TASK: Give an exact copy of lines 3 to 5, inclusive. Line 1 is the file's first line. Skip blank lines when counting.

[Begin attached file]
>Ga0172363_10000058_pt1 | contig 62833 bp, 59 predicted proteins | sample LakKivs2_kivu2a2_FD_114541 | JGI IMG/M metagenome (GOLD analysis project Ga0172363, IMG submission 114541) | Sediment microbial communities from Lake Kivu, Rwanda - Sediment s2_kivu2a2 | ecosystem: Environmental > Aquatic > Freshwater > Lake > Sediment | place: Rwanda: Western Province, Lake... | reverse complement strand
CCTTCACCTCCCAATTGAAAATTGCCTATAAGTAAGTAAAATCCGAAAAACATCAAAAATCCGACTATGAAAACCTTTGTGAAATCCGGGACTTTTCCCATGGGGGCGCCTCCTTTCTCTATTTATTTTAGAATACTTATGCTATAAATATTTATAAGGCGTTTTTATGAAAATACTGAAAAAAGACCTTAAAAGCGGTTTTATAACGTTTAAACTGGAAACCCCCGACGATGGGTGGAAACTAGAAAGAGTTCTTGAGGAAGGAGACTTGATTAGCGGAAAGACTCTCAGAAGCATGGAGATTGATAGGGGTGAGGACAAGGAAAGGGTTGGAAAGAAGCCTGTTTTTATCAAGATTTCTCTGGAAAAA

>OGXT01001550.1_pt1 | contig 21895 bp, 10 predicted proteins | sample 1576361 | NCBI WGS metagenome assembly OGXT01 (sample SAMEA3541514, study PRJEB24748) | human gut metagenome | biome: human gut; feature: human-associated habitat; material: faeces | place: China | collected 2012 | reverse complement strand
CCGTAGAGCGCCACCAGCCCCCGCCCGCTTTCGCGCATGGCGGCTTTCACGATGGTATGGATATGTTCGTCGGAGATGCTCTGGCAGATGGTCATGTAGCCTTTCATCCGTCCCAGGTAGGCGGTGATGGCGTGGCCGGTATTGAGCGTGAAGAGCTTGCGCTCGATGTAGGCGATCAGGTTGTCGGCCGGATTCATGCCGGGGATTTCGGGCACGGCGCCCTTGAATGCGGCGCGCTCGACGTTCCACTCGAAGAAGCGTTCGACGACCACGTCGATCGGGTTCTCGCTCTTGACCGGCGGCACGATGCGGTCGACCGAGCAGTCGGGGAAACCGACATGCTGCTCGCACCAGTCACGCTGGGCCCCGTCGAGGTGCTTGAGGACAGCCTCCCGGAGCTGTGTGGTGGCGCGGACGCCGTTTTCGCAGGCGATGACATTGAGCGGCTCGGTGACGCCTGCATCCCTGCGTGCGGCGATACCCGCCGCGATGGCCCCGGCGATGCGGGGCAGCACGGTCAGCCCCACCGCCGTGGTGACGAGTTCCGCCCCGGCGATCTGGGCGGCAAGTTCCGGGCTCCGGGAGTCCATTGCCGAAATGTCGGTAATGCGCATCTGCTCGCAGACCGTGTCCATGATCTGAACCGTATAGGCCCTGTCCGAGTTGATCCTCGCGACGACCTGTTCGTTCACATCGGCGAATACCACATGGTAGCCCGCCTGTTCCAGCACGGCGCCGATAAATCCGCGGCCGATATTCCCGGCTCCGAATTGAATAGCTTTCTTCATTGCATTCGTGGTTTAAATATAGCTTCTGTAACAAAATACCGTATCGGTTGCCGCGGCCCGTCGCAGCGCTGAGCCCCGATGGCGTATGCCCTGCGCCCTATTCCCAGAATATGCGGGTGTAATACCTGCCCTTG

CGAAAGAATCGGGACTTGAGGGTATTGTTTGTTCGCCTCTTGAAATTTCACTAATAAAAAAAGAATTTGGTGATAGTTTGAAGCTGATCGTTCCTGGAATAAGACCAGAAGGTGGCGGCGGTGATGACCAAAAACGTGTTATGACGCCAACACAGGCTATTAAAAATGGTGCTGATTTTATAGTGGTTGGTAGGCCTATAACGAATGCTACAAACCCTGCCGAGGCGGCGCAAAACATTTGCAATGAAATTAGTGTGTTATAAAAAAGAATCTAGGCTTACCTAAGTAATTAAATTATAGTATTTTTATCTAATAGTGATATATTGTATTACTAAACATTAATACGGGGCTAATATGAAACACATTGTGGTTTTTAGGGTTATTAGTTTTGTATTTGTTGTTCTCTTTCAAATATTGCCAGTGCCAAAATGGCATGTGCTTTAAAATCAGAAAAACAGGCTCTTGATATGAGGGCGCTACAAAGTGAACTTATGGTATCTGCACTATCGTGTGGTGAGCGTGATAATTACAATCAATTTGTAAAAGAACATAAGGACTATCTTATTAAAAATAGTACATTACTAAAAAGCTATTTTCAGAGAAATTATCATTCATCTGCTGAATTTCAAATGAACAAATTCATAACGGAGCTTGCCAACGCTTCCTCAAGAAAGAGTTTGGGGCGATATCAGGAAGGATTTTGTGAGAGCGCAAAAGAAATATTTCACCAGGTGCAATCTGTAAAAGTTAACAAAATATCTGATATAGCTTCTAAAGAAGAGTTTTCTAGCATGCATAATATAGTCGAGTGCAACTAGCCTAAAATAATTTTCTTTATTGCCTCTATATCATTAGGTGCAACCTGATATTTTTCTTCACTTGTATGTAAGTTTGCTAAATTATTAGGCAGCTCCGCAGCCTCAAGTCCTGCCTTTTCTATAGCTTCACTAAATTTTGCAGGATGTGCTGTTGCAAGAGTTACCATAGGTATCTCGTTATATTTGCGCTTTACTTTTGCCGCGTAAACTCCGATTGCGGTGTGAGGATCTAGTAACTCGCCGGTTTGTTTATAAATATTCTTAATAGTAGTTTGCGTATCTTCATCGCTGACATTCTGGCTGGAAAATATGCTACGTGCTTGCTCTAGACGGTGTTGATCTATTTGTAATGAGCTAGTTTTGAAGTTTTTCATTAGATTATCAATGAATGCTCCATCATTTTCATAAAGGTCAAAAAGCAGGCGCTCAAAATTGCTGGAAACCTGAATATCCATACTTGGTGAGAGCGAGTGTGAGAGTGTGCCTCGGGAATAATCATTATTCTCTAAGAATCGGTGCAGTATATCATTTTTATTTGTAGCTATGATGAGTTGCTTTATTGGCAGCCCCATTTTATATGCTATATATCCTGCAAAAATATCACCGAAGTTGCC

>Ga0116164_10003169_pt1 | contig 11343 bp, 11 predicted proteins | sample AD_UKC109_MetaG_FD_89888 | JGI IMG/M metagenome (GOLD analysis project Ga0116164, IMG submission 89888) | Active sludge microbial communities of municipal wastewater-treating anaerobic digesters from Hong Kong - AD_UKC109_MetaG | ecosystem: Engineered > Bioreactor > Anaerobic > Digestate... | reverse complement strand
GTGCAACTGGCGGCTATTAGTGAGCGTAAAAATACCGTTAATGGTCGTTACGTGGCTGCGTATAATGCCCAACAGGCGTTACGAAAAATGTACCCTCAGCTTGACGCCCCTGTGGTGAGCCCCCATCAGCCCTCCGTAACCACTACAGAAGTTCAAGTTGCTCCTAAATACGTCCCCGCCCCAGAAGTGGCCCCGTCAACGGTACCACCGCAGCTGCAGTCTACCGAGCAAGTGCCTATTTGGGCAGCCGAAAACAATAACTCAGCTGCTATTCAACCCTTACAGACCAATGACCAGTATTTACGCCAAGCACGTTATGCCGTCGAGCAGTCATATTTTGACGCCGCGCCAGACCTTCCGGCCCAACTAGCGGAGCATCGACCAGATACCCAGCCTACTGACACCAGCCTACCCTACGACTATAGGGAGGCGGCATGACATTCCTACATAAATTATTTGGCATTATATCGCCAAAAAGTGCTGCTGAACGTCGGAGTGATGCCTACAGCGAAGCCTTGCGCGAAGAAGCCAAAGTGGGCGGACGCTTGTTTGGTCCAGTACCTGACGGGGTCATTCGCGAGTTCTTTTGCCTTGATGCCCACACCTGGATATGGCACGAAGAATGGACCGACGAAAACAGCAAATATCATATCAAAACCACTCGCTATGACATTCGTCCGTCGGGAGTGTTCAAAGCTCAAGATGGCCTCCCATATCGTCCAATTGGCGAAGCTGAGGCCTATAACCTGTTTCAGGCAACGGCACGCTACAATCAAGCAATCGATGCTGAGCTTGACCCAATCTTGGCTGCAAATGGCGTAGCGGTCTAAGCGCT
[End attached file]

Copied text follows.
>OGXT01001550.1_pt1 | contig 21895 bp, 10 predicted proteins | sample 1576361 | NCBI WGS metagenome assembly OGXT01 (sample SAMEA3541514, study PRJEB24748) | human gut metagenome | biome: human gut; feature: human-associated habitat; material: faeces | place: China | collected 2012 | reverse complement strand
CCGTAGAGCGCCACCAGCCCCCGCCCGCTTTCGCGCATGGCGGCTTTCACGATGGTATGGATATGTTCGTCGGAGATGCTCTGGCAGATGGTCATGTAGCCTTTCATCCGTCCCAGGTAGGCGGTGATGGCGTGGCCGGTATTGAGCGTGAAGAGCTTGCGCTCGATGTAGGCGATCAGGTTGTCGGCCGGATTCATGCCGGGGATTTCGGGCACGGCGCCCTTGAATGCGGCGCGCTCGACGTTCCACTCGAAGAAGCGTTCGACGACCACGTCGATCGGGTTCTCGCTCTTGACCGGCGGCACGATGCGGTCGACCGAGCAGTCGGGGAAACCGACATGCTGCTCGCACCAGTCACGCTGGGCCCCGTCGAGGTGCTTGAGGACAGCCTCCCGGAGCTGTGTGGTGGCGCGGACGCCGTTTTCGCAGGCGATGACATTGAGCGGCTCGGTGACGCCTGCATCCCTGCGTGCGGCGATACCCGCCGCGATGGCCCCGGCGATGCGGGGCAGCACGGTCAGCCCCACCGCCGTGGTGACGAGTTCCGCCCCGGCGATCTGGGCGGCAAGTTCCGGGCTCCGGGAGTCCATTGCCGAAATGTCGGTAATGCGCATCTGCTCGCAGACCGTGTCCATGATCTGAACCGTATAGGCCCTGTCCGAGTTGATCCTCGCGACGACCTGTTCGTTCACATCGGCGAATACCACATGGTAGCCCGCCTGTTCCAGCACGGCGCCGATAAATCCGCGGCCGATATTCCCGGCTCCGAATTGAATAGCTTTCTTCATTGCATTCGTGGTTTAAATATAGCTTCTGTAACAAAATACCGTATCGGTTGCCGCGGCCCGTCGCAGCGCTGAGCCCCGATGGCGTATGCCCTGCGCCCTATTCCCAGAATATGCGGGTGTAATACCTGCCCTTG

CGAAAGAATCGGGACTTGAGGGTATTGTTTGTTCGCCTCTTGAAATTTCACTAATAAAAAAAGAATTTGGTGATAGTTTGAAGCTGATCGTTCCTGGAATAAGACCAGAAGGTGGCGGCGGTGATGACCAAAAACGTGTTATGACGCCAACACAGGCTATTAAAAATGGTGCTGATTTTATAGTGGTTGGTAGGCCTATAACGAATGCTACAAACCCTGCCGAGGCGGCGCAAAACATTTGCAATGAAATTAGTGTGTTATAAAAAAGAATCTAGGCTTACCTAAGTAATTAAATTATAGTATTTTTATCTAATAGTGATATATTGTATTACTAAACATTAATACGGGGCTAATATGAAACACATTGTGGTTTTTAGGGTTATTAGTTTTGTATTTGTTGTTCTCTTTCAAATATTGCCAGTGCCAAAATGGCATGTGCTTTAAAATCAGAAAAACAGGCTCTTGATATGAGGGCGCTACAAAGTGAACTTATGGTATCTGCACTATCGTGTGGTGAGCGTGATAATTACAATCAATTTGTAAAAGAACATAAGGACTATCTTATTAAAAATAGTACATTACTAAAAAGCTATTTTCAGAGAAATTATCATTCATCTGCTGAATTTCAAATGAACAAATTCATAACGGAGCTTGCCAACGCTTCCTCAAGAAAGAGTTTGGGGCGATATCAGGAAGGATTTTGTGAGAGCGCAAAAGAAATATTTCACCAGGTGCAATCTGTAAAAGTTAACAAAATATCTGATATAGCTTCTAAAGAAGAGTTTTCTAGCATGCATAATATAGTCGAGTGCAACTAGCCTAAAATAATTTTCTTTATTGCCTCTATATCATTAGGTGCAACCTGATATTTTTCTTCACTTGTATGTAAGTTTGCTAAATTATTAGGCAGCTCCGCAGCCTCAAGTCCTGCCTTTTCTATAGCTTCACTAAATTTTGCAGGATGTGCTGTTGCAAGAGTTACCATAGGTATCTCGTTATATTTGCGCTTTACTTTTGCCGCGTAAACTCCGATTGCGGTGTGAGGATCTAGTAACTCGCCGGTTTGTTTATAAATATTCTTAATAGTAGTTTGCGTATCTTCATCGCTGACATTCTGGCTGGAAAATATGCTACGTGCTTGCTCTAGACGGTGTTGATCTATTTGTAATGAGCTAGTTTTGAAGTTTTTCATTAGATTATCAATGAATGCTCCATCATTTTCATAAAGGTCAAAAAGCAGGCGCTCAAAATTGCTGGAAACCTGAATATCCATACTTGGTGAGAGCGAGTGTGAGAGTGTGCCTCGGGAATAATCATTATTCTCTAAGAATCGGTGCAGTATATCATTTTTATTTGTAGCTATGATGAGTTGCTTTATTGGCAGCCCCATTTTATATGCTATATATCCTGCAAAAATATCACCGAAGTTGCC